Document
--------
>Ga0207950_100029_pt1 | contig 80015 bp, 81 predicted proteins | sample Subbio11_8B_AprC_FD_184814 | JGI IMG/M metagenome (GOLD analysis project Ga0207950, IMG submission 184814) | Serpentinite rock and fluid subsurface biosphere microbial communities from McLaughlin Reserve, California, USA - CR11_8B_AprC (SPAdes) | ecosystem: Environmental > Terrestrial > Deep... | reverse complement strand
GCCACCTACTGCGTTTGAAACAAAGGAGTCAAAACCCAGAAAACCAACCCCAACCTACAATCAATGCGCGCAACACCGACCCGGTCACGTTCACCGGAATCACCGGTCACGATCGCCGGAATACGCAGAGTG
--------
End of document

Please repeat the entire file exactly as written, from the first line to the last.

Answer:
>Ga0207950_100029_pt1 | contig 80015 bp, 81 predicted proteins | sample Subbio11_8B_AprC_FD_184814 | JGI IMG/M metagenome (GOLD analysis project Ga0207950, IMG submission 184814) | Serpentinite rock and fluid subsurface biosphere microbial communities from McLaughlin Reserve, California, USA - CR11_8B_AprC (SPAdes) | ecosystem: Environmental > Terrestrial > Deep... | reverse complement strand
GCCACCTACTGCGTTTGAAACAAAGGAGTCAAAACCCAGAAAACCAACCCCAACCTACAATCAATGCGCGCAACACCGACCCGGTCACGTTCACCGGAATCACCGGTCACGATCGCCGGAATACGCAGAGTG